In a very antiquated character study on the nature of genius, the titular intellectual Bernadette Fox is presented in that specific way that is meant to essentially absolve her of her many shortcomings and frustrating character traits. What Linklater’s latest wants its audience to realize (so desperately that it hammers this one point ad nauseum) is that there is a thin line between genius and madness and the two states of being represent both sides of the coin for the world’s most ostentatious thinkers.
Bernadette, an architect whose bold, innovative designs once earned her a MacArthur Fellowship, has settled into what any of us could recognize as a midlife crisis, wherein her decades-long creative inactivity sees her crawling the walls of her newly settled Seattle home, not knowing what to do with her excess potential. As played by Cate Blanchett, the agoraphobic, anti-social Fox has a degree of a charm to her self-deprecating wallowing as she approaches an inevitable mental breakdown, but the film’s compounding style would have you believe that not only is her personality the non-negotiable cost of a brilliant mind but that it is also affectionately endearing.
Where’d You Go, Bernadette is unfortunately Linklater at his most treacle and devoid of edge in that a debilitating midlife crisis is handled like it’s nothing more than a quirky creative slump. In an uncharacteristically transparent style, which happily reveals all of its intentions and messaging, the film radiates a bland sincerity that somehow manages to shave off some of the more coarse, interesting details from Maria Semple’s source material to make it more palatable.
Linklater’s functional, temperate shooting style leaves very little ambiguity in terms of what your takeaway is meant to be, and, as he tediously hammers at his “protect all geniuses” moral, his film seems to spin its wheels in place waiting to start the mystery plot for which it is based. It’s an anticipation that never gets filled because Bernadette is the most lackadaisical film about a person going “missing” you could ever imagine.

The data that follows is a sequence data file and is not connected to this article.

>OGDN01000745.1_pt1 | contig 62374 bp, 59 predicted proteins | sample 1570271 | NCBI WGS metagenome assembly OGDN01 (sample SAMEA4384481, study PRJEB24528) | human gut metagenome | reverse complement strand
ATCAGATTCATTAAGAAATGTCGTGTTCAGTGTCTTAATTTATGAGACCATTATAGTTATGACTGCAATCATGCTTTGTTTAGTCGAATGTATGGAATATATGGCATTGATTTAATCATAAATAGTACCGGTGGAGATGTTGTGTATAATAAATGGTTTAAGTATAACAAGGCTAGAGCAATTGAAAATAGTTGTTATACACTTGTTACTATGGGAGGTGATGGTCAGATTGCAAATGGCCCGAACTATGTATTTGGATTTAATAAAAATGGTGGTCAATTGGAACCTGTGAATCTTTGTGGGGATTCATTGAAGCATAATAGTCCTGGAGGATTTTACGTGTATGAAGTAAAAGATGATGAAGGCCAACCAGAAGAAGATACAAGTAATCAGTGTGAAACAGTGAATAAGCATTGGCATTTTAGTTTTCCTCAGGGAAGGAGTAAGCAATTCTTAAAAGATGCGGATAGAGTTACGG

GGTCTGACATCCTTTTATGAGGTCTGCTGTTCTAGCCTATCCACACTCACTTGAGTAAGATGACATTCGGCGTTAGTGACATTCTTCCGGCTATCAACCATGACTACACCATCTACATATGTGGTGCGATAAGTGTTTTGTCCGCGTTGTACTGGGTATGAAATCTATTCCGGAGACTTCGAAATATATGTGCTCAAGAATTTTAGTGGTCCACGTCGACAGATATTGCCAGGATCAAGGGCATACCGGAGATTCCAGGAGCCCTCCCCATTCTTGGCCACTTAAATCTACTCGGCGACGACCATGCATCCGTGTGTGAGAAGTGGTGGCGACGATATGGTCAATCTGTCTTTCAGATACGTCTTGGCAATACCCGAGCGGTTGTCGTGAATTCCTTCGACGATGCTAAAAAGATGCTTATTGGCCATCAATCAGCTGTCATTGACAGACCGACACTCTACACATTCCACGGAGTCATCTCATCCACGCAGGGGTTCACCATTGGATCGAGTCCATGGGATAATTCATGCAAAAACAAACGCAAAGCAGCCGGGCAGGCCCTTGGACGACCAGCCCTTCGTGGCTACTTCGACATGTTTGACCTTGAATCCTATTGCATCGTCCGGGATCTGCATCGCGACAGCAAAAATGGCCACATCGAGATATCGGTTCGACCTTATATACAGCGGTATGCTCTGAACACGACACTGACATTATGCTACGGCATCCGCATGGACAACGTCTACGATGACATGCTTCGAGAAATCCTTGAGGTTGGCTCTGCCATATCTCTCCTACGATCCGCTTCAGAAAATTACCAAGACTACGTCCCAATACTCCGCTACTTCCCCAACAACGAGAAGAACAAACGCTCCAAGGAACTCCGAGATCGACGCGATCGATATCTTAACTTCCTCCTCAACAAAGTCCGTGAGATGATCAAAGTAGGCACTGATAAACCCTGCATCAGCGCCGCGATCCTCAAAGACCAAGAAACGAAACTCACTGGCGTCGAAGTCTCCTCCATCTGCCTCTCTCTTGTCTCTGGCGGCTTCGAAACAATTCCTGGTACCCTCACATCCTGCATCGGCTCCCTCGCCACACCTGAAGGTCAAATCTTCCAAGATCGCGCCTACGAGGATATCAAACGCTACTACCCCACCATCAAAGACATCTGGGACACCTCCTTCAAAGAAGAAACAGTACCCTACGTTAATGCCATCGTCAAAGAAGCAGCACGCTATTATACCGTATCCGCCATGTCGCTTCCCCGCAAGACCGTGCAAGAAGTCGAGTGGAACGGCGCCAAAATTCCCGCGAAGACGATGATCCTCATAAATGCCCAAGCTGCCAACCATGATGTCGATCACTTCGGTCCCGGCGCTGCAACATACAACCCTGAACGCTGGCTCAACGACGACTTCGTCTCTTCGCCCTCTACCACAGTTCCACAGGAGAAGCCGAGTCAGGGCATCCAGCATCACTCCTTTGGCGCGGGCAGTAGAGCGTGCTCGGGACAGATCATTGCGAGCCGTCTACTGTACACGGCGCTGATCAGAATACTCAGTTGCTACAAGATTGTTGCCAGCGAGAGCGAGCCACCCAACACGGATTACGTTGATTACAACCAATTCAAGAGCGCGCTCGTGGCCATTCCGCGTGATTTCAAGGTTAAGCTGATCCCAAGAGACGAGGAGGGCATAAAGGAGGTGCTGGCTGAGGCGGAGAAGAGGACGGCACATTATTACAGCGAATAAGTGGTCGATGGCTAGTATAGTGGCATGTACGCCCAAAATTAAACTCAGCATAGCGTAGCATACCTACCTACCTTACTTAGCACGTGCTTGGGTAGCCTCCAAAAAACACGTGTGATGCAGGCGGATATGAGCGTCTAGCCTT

What spurs on her pivotal disappearance (close to an hour into a one-hour-forty-minute film I might add) is rather indicative of the frustrating wrongheadedness of Linklater’s film by and large. Eventually her ongoing erratic behavior, which again we are meant to believe is all because she, as a creative person, isn’t creating any longer, gets the attention of the FBI and her husband (Billy Crudup), who force an intervention on her so she may seek help.
But as we all know, no intelligent person has ever needed therapy, and the very idea a capital-G genius would need to talk to somebody about their mental health is played as condescending and combative in the film. Faced with the dilemma of coming to terms with her 20 years of reclusiveness and emotional unavailability, Bernadette runs away to Antarctica to fulfill a promise for her precocious daughter, Bee (Emma Nelson), the only one in her corner. Of course abandoning her family and making them think several times she has met her end in her travels is alright because the answer to her creative dry spell could possibly be found among the breathtaking scenery of Greenland standing in for Antarctica.
Here lies the rub with this film because, despite Blanchett’s natural charisma and fabulous assortment of outfits Fox dons, Bernadette is far from a sympathetic character, and the film’s dwindling insight into genius that aims to chalk all her personal faults up to her creative slump is frustratingly simplistic at best and downright irresponsible at worst. The film flops between oversentimentality and wry sardonic humor with Bernadette much too frequently to be cogent about this moral; lacking in this nuance, Linklater’s film becomes reductive in blindly championing the toxicity of the gifted because a genius’ machinations just can’t be understood sometimes.
A rote platitude about the mysteries of the creative mind told with the acuity and mawkishness of a Hallmark Movie is not what I expected from Linklater when he tackled Semple’s text, but he has his own agenda to serve. It seems appropriate that he made a film extolling the virtue of a creative person’s madness right before he embarks on a 20-year film project, just so he can believe it himself.